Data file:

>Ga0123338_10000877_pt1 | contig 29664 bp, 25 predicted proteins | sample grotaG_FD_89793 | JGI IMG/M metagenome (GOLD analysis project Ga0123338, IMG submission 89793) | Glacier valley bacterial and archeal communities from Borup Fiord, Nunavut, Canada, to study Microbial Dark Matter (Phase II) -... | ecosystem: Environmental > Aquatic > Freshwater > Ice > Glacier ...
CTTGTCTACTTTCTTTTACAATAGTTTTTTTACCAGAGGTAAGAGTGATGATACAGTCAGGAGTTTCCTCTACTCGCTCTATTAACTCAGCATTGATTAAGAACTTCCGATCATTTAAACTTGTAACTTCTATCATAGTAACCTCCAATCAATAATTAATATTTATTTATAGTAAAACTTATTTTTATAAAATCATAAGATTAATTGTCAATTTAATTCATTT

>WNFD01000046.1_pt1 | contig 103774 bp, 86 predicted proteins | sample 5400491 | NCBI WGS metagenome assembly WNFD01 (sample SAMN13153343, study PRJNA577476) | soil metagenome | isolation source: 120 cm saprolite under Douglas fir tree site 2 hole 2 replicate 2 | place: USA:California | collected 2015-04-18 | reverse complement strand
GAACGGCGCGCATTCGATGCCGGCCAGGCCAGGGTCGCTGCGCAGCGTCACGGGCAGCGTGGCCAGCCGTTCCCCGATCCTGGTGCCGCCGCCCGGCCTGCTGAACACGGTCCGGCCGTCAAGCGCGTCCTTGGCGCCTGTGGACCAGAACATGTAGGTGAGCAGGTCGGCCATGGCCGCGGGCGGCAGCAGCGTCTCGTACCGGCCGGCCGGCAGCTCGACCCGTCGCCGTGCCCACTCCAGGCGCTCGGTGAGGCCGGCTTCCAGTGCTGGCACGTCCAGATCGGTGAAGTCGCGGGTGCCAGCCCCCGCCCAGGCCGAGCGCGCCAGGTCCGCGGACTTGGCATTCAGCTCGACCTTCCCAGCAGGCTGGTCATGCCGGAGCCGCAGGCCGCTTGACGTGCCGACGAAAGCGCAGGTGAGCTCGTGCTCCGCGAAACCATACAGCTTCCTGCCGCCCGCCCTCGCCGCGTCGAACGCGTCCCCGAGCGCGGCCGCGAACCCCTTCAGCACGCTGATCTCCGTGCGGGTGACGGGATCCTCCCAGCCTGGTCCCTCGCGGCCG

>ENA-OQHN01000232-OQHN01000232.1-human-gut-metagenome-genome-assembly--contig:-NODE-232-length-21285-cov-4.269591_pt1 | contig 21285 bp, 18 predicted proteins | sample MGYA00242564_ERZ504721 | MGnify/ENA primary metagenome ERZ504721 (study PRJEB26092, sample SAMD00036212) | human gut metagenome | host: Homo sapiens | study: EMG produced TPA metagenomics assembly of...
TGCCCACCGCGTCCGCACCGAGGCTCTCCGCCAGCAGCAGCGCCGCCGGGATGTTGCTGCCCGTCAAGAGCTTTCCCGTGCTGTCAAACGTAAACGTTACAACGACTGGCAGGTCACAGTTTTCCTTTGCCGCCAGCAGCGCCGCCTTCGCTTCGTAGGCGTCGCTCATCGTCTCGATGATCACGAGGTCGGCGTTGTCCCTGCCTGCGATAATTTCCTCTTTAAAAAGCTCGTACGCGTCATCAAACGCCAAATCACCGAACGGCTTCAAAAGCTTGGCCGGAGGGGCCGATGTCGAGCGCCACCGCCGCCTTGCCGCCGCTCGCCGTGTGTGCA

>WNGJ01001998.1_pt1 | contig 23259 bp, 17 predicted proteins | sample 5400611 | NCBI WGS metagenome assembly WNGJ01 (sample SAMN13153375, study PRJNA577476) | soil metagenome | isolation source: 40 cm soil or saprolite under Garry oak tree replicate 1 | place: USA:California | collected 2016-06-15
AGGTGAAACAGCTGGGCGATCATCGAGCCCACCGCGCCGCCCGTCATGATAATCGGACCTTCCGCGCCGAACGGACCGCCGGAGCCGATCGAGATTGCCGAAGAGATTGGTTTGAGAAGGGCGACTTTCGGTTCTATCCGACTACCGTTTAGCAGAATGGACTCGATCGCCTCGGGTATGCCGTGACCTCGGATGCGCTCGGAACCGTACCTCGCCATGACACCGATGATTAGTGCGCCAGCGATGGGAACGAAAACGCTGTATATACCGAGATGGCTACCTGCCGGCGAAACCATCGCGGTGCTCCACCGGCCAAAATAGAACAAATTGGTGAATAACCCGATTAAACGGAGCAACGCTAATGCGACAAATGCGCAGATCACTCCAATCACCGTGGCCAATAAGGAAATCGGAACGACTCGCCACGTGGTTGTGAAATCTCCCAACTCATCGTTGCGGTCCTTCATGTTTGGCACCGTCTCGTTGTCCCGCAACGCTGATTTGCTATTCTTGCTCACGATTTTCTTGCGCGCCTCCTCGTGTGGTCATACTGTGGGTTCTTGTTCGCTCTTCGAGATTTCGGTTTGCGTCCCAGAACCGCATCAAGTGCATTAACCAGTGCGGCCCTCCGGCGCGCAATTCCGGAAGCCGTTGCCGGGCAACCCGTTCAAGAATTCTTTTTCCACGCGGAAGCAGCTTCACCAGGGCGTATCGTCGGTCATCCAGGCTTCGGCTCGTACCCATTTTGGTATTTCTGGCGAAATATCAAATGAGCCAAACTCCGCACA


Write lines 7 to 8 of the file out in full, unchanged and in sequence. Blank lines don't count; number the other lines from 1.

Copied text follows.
>WNGJ01001998.1_pt1 | contig 23259 bp, 17 predicted proteins | sample 5400611 | NCBI WGS metagenome assembly WNGJ01 (sample SAMN13153375, study PRJNA577476) | soil metagenome | isolation source: 40 cm soil or saprolite under Garry oak tree replicate 1 | place: USA:California | collected 2016-06-15
AGGTGAAACAGCTGGGCGATCATCGAGCCCACCGCGCCGCCCGTCATGATAATCGGACCTTCCGCGCCGAACGGACCGCCGGAGCCGATCGAGATTGCCGAAGAGATTGGTTTGAGAAGGGCGACTTTCGGTTCTATCCGACTACCGTTTAGCAGAATGGACTCGATCGCCTCGGGTATGCCGTGACCTCGGATGCGCTCGGAACCGTACCTCGCCATGACACCGATGATTAGTGCGCCAGCGATGGGAACGAAAACGCTGTATATACCGAGATGGCTACCTGCCGGCGAAACCATCGCGGTGCTCCACCGGCCAAAATAGAACAAATTGGTGAATAACCCGATTAAACGGAGCAACGCTAATGCGACAAATGCGCAGATCACTCCAATCACCGTGGCCAATAAGGAAATCGGAACGACTCGCCACGTGGTTGTGAAATCTCCCAACTCATCGTTGCGGTCCTTCATGTTTGGCACCGTCTCGTTGTCCCGCAACGCTGATTTGCTATTCTTGCTCACGATTTTCTTGCGCGCCTCCTCGTGTGGTCATACTGTGGGTTCTTGTTCGCTCTTCGAGATTTCGGTTTGCGTCCCAGAACCGCATCAAGTGCATTAACCAGTGCGGCCCTCCGGCGCGCAATTCCGGAAGCCGTTGCCGGGCAACCCGTTCAAGAATTCTTTTTCCACGCGGAAGCAGCTTCACCAGGGCGTATCGTCGGTCATCCAGGCTTCGGCTCGTACCCATTTTGGTATTTCTGGCGAAATATCAAATGAGCCAAACTCCGCACA